September 21, 2015:‘Popcorn Time for music’ app Aurous abandons crowdfunding

‘Popcorn Time for music’ app Aurous abandons crowdfunding

zg4qhamcjpq60thnqjavEarlier this month, we reported on the upcoming launch of Aurous, a music-focused filesharing app whose slick interface – by which we mean an interface heavily inspired by Spotify – was already seeing it hailed as a “Popcorn Time for music”.

(Popcorn Time being the film-torrenting app that’s been making waves within the movie industry in recent months.)

Aurous would pull songs from websites as well as torrents, selling advertising to fund its business, although not royalty payments to the creators of the actual music being shared on it.

Aurous sounded like the kind of app that would be developed and released by a small team of developers, with its nature ruling out traditional forms of funding. Yet last week those developers took the surprising step of launching a crowdfunding campaign on Indiegogo, trying to raise $25k to “help bring Aurous to your phone” following its desktop release.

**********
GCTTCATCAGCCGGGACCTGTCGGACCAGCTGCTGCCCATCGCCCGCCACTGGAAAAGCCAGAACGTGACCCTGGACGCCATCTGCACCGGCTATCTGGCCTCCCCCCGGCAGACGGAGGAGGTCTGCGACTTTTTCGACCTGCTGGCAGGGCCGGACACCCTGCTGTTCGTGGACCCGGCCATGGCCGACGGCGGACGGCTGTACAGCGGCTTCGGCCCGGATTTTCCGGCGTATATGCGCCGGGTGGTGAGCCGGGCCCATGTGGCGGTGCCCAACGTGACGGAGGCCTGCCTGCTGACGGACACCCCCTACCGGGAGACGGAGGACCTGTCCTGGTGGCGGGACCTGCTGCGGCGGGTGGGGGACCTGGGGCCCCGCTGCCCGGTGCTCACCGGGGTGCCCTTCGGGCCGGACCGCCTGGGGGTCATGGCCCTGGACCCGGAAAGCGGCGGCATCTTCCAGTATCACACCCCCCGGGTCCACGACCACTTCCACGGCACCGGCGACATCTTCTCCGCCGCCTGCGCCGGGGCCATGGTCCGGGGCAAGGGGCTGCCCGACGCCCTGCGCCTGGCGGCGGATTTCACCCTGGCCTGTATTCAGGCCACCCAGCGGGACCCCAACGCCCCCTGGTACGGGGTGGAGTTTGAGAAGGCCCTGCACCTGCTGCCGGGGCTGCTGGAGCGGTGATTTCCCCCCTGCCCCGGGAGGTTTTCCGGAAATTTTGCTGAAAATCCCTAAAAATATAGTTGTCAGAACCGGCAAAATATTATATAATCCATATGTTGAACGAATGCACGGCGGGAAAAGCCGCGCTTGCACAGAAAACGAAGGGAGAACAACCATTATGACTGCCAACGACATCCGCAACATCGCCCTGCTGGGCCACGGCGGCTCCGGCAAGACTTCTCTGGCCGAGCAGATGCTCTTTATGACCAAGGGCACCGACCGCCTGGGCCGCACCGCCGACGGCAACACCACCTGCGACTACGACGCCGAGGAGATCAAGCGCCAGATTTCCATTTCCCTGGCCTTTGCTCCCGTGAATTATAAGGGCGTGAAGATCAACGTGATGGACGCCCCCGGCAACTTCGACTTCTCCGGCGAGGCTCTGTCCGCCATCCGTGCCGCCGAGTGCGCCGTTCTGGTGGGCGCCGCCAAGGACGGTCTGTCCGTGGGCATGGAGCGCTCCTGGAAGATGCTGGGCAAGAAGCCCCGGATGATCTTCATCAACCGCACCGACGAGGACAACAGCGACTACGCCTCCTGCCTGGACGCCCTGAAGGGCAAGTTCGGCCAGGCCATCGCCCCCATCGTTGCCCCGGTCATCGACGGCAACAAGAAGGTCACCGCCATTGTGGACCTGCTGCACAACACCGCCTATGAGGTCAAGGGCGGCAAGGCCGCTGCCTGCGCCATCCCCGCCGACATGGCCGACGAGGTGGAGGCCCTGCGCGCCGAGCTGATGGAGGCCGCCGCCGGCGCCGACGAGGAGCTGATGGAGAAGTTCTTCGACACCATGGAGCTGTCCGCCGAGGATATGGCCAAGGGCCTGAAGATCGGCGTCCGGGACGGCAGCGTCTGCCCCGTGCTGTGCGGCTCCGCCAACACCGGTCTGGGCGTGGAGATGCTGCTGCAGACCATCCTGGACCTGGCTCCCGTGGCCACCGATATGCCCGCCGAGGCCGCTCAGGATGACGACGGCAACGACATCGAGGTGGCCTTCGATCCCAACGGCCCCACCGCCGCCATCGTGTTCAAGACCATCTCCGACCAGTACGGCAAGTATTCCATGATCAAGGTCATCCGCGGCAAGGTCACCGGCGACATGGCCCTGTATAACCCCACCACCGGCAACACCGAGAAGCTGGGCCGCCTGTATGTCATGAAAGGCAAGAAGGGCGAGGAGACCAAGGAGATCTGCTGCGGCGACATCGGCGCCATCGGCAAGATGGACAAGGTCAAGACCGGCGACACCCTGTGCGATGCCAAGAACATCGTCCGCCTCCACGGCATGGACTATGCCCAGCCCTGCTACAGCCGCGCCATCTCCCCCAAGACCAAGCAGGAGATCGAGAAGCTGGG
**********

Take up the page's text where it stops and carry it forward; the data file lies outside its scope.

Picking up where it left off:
Yet three days on, the campaign has been closed. “The Aurous team has agreed this campaign has brokered some unwanted attention and we are closing it. Our development will continue,” they explained.

Unwanted attention? It wouldn’t surprise us if that came from music rightsholders, with Digital Music News having reported on the crowdfunding campaign after it launched.

Unlike Popcorn Time at the time of that app’s launch, Aurous’ Miami-based creator Andrew Sampson has made his identity public from the start – complete with including Aurous on his LinkedIn profile. It’s a moot point whether the campaign would have hit its $25k-in-60-days goal: it raised nearly $500 in its first day, although the total has now slipped back to $25 since the cancellation.

We’ll see if Aurous appears in its promised desktop incarnation. The campaign may also bring some unwanted attention for Indiegogo and its approvals process for crowdfunding campaigns.

The company has been criticised regularly by technology news site PandoDaily, for example, for hosting campaigns for products accused of promising more than they can deliver.

The legals around a filesharing app like Aurous have just as many grey areas, but with Indiegogo keen to be seen as a platform for musicians to raise money, if this particular campaign had gone ahead and been a success, some artists considering using it would surely have been put off.

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Stuart Dredge
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